Nusa Dua (Bali): The
stylised figures from Hindu mythology and gnomes, fanged demons
and animals, some towering, some not so: exquisitely crafted stone
sculptures are as much a part of this Indonesian island - where
Balinese Hindus comprise the majority of the island's population
in this Muslim-majority nation - as the famed sun, sand and sea
Interestingly, many of the sculptures are covered in sarongs. Set
amid the green fronds, the figures are wearing blue and white
checked sarongs, dressed up much like the gods in some parts of
From street corners to city squares, from hotel lobbies to
sweeping driveways, the sculptures are part of the landscape,
making Bali in many senses like an open air culture gallery, with
aesthetics the leitmotif of everyday life.
Amongst the most spectacular perhaps is the chariot scene from the
Mahabharata, of Krishna and Arjun and horses straining at the
mouth. The elaborately recreated scene greets you soon after you
drive out of the airport as part of the media entourage of Indian
Prime Minister Manmohan Singh.
The Hindu connect
Traders and missionaries came into the archipelago of Indonesia
from India, China, Arabia and Europe, bringing along with them
their cultures and religion. Over the centuries, the influences
amalgamated and assimilated into the fabric of society.
And nowhere is the Indian connection as evident as in Bali, where
the Ramayana and the Mahabharata are integral parts of the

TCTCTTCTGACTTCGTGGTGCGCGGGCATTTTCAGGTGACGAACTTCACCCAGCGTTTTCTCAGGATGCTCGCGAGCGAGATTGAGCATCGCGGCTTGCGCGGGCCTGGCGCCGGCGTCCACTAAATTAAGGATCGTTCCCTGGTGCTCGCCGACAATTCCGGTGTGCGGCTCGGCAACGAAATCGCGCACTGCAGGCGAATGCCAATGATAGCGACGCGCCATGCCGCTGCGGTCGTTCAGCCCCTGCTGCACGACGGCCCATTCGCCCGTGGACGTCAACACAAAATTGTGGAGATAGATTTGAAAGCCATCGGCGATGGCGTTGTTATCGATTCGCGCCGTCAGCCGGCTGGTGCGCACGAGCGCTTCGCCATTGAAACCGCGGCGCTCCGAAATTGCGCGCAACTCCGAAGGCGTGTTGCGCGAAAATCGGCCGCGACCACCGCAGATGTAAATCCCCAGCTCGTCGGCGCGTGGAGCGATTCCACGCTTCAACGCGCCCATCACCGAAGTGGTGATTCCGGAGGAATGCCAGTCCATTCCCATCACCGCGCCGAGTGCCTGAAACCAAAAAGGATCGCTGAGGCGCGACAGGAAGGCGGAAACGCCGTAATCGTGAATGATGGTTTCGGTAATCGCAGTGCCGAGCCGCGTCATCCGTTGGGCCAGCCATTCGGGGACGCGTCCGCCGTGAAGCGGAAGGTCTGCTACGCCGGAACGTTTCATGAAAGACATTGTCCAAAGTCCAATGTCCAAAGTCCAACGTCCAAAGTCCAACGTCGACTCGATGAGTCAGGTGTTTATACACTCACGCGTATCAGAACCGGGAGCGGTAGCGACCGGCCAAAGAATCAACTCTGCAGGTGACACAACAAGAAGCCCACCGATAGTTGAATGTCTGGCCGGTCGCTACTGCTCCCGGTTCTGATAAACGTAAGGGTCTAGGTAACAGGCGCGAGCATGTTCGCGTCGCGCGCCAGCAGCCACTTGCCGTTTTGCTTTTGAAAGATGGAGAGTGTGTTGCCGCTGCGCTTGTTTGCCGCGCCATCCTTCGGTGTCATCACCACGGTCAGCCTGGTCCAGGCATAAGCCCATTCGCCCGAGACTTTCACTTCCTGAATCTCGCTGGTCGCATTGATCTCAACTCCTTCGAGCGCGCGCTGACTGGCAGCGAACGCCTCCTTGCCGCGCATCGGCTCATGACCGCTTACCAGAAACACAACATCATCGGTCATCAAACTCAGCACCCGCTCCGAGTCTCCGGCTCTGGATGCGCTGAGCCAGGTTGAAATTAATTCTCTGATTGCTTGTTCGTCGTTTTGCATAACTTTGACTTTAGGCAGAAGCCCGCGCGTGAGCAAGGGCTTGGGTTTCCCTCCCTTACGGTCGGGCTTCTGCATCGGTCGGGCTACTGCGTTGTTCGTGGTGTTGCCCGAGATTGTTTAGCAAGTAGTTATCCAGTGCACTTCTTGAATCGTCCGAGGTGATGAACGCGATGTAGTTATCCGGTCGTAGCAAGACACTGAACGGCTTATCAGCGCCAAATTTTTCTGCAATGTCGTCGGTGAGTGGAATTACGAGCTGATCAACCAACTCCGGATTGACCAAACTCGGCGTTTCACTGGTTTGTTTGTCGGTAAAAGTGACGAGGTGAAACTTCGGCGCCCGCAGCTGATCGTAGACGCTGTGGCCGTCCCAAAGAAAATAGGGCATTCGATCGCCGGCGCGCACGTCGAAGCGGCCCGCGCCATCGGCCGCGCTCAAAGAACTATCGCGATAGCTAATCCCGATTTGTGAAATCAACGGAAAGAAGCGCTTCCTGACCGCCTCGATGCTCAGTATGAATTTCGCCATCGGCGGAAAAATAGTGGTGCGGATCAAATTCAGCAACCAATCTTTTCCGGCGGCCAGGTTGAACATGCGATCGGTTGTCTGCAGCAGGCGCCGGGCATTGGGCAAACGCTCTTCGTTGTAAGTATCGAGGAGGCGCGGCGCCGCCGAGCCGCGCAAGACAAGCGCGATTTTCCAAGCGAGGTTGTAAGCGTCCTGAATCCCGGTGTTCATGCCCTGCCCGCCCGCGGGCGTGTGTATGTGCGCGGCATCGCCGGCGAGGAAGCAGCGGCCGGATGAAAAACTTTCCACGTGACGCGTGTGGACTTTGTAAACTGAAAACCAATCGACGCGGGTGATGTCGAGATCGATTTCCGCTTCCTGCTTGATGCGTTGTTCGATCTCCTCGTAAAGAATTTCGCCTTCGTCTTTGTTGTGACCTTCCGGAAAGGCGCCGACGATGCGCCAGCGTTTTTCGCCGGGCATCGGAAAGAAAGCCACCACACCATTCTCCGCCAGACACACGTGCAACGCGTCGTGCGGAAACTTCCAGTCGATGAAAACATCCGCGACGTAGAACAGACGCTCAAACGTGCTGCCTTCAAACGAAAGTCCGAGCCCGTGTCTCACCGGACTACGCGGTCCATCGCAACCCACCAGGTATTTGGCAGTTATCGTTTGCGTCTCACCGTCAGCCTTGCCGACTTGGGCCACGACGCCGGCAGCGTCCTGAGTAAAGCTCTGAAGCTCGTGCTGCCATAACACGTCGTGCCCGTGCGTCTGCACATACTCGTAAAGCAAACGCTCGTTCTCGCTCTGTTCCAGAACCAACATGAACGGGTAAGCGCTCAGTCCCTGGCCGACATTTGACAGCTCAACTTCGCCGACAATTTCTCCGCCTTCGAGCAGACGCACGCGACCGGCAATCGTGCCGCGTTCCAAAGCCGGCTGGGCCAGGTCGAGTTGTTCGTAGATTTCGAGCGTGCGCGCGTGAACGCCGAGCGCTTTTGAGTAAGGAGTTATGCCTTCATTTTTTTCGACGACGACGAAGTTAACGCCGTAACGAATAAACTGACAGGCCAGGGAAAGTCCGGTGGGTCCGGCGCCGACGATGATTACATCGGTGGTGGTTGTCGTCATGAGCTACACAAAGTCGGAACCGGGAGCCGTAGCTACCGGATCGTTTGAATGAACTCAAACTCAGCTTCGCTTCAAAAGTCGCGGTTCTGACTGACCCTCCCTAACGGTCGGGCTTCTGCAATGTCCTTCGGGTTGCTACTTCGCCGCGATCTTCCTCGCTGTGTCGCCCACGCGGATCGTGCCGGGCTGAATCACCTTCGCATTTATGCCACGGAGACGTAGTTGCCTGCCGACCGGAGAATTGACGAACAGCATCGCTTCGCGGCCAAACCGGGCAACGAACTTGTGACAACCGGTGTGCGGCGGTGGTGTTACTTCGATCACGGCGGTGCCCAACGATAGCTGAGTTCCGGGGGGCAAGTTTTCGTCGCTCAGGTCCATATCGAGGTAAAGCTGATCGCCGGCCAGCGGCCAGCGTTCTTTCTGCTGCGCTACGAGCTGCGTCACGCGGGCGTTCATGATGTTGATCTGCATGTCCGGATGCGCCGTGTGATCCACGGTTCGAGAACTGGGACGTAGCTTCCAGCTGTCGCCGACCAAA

folklore and where Hindus are a major part of the population in
this Muslim majority country. The guide tells you that she begins
her day with the Gayatri Mantra and that today is the day of
Saraswati puja. The stylized figures of the gods and goddesses,
the dance dramas drawn from the epics and the small offerings at
roadsides are further evidence of the civilisational reach.
At quite another level is the giant hoarding of India Incredible
with a Kathakali dancer near Nusa Dua, a cluster of hotels,
restaurants and shops. Inviting the tourists to come and take a
look at India too?
Suits and sarongs
You know that this is not the place for work when the receptionist
informs you that newspapers are unlikely to come in before 10 a.m.
The towering palms, the sandy beaches and the gentle sea breeze
are invitation to drop the stresses of everyday life and just soak
in the atmosphere. Alas that is not to be with Bali hosting the
ASEAN and the East Asia Summit as well as several heads of state,
ministers, officials and their security retinue.
Traffic halts for VIP movement, there is repeated frisking and
holiday makers find themselves caught in all the frenzied
activity. The suits sit uneasily with the sarongs and beachwear.
Hotels have put up signs warning their guests that they might be
inconvenienced and their movements curtailed.
And terror still casts a shadow. Bali was subjected to terror
attacks in 2002 and 2005, and local recall only too clearly the
(Minu Jain can be contacted at firstname.lastname@example.org)